Researchers sampling a three-meter sediment core in Shark Bay
Piece of organic-rich, peat-like, sediment collected from a seagrass bed in Shark Bay
Unfortunately, the consequences of climate change can be felt everywhere around the globe, even ecosystems in a pristine World Heritage Site like Shark Bay are suffering them. A marine heatwave impacted Western Australia in summer 2010-2011. The effects were drastic and unprecedented; corals bleached, the blue swimmer crab and scallop fisheries collapsed as the temperate south-west marine ecosystems of Shark Bay experienced the sudden increases in sea temperature. The dominant seagrass, Amphibolis antarctica, and, to a less extent, Posidonia australis, experienced extensive declines across the iconic Shark Bay. This loss and the subsequent ecosystem wide impacts over the following 2 – 3 years were reported by researchers from the University of Western Australia and Florida International University (The Conversation, 8th October 2014).While the losses were significant (a 90% dieback was recorded in some areas across Shark Bay), the bay-wide seagrass habitat damage was still unknown.
We believed it was important to assess the potential effects that the heatwave-associated mortality event had on seagrass C stores. If Shark Bay seagrass ecosystems are a hotspot of C storage, their loss and the subsequent erosion and remineralization of their sediment C stocks could result in large CO2 emissions. What happened in the Bay also provides a salient insight to what may occur in many other parts of the world under future climate scenarios.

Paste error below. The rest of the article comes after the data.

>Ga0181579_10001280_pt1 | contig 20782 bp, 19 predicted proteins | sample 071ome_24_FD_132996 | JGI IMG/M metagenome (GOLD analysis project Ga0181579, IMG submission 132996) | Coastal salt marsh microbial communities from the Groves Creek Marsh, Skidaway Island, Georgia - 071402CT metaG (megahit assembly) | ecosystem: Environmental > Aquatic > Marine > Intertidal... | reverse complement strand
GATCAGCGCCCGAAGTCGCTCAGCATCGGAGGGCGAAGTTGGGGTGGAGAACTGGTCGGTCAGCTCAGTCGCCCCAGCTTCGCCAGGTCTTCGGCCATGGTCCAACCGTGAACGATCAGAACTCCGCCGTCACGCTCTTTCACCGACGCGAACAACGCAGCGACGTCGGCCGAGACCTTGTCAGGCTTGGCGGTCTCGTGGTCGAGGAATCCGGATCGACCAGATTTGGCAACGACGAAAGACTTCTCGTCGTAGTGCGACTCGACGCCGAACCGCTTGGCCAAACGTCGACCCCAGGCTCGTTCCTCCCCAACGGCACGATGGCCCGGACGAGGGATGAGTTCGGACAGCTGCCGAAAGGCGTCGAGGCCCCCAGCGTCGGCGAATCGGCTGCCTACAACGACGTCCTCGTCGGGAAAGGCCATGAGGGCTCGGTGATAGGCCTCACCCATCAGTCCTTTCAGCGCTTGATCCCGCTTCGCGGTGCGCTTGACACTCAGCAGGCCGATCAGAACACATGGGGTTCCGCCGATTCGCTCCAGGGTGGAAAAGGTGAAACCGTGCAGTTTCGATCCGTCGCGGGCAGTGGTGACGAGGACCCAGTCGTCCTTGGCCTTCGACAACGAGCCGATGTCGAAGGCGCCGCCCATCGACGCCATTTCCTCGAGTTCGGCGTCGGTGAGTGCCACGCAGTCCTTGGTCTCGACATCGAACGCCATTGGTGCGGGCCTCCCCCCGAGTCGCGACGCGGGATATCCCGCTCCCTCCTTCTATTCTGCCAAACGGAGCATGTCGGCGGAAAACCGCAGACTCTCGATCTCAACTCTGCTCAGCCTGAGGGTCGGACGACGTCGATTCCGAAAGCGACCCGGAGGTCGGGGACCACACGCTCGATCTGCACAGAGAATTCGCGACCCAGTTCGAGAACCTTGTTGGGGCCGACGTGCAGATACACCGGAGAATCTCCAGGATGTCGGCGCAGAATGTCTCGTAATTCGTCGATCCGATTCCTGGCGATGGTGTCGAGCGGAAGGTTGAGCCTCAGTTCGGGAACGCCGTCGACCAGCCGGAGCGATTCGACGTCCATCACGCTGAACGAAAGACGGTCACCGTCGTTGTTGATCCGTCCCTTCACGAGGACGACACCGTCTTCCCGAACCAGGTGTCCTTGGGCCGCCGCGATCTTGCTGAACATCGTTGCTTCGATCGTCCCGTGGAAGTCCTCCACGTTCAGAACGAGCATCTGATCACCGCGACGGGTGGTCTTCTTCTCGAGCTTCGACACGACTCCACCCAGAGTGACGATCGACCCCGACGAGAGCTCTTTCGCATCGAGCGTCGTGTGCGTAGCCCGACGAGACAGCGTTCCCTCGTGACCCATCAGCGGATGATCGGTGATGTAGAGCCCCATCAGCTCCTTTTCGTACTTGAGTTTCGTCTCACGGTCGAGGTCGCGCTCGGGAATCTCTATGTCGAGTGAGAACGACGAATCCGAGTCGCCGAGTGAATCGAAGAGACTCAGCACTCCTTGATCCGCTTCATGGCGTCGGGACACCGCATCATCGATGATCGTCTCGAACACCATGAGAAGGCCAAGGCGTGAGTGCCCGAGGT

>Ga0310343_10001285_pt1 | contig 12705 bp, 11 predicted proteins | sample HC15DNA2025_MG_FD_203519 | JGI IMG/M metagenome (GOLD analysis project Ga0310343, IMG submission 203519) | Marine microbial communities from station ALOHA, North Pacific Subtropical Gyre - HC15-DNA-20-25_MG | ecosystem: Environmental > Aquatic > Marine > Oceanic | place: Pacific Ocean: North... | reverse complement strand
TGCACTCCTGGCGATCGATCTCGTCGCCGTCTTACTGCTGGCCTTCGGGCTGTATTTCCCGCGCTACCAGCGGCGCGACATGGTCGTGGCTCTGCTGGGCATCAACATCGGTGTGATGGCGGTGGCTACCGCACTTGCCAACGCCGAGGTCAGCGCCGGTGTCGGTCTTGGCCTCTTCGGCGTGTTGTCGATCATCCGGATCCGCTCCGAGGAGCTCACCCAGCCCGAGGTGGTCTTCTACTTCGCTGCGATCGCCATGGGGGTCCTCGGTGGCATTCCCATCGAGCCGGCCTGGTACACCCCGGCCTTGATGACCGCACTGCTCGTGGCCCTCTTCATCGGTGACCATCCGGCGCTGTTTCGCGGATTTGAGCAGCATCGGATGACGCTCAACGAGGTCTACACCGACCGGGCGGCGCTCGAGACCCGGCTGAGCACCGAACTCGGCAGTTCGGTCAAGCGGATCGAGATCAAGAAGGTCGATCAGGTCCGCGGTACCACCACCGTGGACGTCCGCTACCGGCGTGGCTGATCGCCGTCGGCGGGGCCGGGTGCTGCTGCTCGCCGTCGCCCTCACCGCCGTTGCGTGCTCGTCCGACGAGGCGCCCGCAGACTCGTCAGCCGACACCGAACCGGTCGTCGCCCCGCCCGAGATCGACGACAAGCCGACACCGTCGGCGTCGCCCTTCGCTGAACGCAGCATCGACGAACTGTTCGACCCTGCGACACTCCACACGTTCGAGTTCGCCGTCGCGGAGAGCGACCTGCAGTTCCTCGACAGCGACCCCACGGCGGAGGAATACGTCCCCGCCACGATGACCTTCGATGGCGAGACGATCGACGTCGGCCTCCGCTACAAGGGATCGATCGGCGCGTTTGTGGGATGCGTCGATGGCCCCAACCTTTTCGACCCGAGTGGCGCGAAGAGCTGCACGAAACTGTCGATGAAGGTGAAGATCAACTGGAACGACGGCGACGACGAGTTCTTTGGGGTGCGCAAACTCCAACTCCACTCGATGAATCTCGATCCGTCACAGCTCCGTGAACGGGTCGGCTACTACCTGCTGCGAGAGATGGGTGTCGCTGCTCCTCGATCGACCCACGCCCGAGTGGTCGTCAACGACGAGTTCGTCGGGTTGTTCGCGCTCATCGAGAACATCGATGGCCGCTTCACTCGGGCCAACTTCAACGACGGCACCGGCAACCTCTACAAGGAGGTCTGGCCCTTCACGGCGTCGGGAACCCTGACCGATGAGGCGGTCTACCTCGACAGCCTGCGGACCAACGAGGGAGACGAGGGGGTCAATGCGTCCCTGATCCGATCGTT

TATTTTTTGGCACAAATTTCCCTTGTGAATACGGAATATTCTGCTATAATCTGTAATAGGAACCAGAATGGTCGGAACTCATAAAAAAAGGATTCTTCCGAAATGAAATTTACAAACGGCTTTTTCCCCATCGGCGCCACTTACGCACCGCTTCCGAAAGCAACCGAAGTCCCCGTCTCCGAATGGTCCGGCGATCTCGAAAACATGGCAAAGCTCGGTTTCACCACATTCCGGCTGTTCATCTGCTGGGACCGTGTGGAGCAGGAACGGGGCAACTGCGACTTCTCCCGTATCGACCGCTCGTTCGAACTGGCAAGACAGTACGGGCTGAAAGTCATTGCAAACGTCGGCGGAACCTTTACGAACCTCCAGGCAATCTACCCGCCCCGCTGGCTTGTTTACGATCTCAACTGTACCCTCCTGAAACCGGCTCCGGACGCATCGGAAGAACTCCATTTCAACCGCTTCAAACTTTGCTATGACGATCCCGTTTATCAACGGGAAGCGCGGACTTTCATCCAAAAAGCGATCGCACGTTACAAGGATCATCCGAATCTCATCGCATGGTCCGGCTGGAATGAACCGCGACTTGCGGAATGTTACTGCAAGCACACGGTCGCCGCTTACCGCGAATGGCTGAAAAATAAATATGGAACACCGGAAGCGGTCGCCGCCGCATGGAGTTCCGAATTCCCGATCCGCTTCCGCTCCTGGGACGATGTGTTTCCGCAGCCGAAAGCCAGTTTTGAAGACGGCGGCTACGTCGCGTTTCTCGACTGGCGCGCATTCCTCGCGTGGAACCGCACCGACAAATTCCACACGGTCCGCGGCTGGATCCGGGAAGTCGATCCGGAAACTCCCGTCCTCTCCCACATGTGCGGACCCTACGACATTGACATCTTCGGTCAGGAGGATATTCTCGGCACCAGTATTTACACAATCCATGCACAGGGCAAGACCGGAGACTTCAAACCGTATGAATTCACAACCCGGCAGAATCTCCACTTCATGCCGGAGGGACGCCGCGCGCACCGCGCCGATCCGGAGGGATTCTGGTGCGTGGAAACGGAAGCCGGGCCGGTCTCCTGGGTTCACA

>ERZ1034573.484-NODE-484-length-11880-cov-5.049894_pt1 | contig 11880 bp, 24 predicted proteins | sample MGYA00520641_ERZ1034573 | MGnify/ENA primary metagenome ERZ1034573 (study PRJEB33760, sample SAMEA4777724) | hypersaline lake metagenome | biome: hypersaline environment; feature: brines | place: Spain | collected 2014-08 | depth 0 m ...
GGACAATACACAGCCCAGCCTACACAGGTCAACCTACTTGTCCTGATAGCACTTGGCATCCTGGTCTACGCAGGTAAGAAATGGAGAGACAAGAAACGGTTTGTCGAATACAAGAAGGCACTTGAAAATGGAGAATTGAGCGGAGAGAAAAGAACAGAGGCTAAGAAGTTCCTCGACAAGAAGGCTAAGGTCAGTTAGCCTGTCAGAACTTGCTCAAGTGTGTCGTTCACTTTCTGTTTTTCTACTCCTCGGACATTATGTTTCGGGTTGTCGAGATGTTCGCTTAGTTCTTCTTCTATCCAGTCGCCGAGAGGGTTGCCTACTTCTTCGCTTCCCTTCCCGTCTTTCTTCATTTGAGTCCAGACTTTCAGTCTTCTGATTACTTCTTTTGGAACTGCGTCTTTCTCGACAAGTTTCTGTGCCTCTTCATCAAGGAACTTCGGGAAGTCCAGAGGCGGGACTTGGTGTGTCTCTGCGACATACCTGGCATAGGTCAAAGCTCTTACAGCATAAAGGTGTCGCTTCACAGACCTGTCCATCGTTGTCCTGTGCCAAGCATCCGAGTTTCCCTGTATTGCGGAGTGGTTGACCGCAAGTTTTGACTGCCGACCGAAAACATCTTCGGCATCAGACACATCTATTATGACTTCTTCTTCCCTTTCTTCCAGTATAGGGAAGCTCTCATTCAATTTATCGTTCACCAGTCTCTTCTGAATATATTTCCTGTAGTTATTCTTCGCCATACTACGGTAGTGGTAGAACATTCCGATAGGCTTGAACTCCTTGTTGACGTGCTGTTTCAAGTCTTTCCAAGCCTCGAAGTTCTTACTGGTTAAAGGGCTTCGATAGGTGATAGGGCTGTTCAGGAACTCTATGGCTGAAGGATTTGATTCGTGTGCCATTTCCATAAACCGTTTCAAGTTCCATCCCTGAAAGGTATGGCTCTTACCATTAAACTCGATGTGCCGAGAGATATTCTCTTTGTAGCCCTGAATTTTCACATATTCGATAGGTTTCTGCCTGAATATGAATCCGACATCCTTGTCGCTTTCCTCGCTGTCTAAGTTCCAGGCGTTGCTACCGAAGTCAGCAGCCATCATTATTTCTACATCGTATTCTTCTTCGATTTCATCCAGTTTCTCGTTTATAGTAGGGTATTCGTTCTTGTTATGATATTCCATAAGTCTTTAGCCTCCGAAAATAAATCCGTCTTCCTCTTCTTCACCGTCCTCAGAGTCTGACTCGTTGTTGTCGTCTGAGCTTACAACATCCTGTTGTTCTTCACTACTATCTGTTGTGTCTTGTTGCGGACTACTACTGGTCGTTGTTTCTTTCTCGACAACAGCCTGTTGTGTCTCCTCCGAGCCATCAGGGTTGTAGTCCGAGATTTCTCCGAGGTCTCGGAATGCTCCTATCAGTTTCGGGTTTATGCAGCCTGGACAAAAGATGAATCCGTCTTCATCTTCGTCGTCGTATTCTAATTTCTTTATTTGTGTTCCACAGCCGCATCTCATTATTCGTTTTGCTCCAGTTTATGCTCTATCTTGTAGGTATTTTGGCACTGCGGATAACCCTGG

We joined forces with researchers from the Department of Biodiversity, Conservation and Attractions (DBCA) of Western Australia who mapped, with satellite image analysis, 78% of the Shark Bay Marine Park area prior to the marine heatwave in 2002, and in 2014. The mapping showed that 22% of the seagrass habitat was completely lost between 2002 and 2014. This is equivalent to a loss of no less than 1,000 km2 of meadows if extrapolated to the entire Bay. The effects of the marine heatwave, however, were even more drastic when we looked just at dense seagrass habitats, which included a shift of about 36% of the 2002 area to either sparse seagrass or bare sand in 2014.
Seagrass extent change within Shark Bay's Marine Park before (2002) and after (2014) the marine heat wave in 2010/11
Using a model of sediment C loss following disturbance1, we modelled the potential CO2 emissions associated with the remineralization of sediment C stocks in the damaged seagrass area. We omitted potential CO2 emissions from dead biomass decomposition in our estimates as its fate is unclear; it might be buried or exported somewhere else escaping remineralization. We considered that between 10 and 50% of the C stock within the top meter of sediment could have been exposed to oxic conditions after the event. The reasons why we chose this range were: (1) we believed it was unlikely that all the C buried in the upper meter of seagrass sediments could have been exposed to oxic conditions; and (2) it was also unlikely that seagrass sediments would have remained intact after canopy loss. After the event, water clarity decreased progressively and significantly due to the resuspension of sedimentary particles following the loss of the sediment stabilization capacity provided by the seagrass canopy. In addition, widespread phytoplankton and bacterial blooms were observed in both gulfs of Shark Bay as a result of increased nutrient inputs to the water column from degraded seagrass biomass and sediment erosion2, providing favorable conditions to CO2 emissions3. Oscar Serrano, who revisited the area in December 2017 found high turbidity in the water column throughout damaged seagrass areas, which, 8 years after the event, still do not present signs of recovery (see video).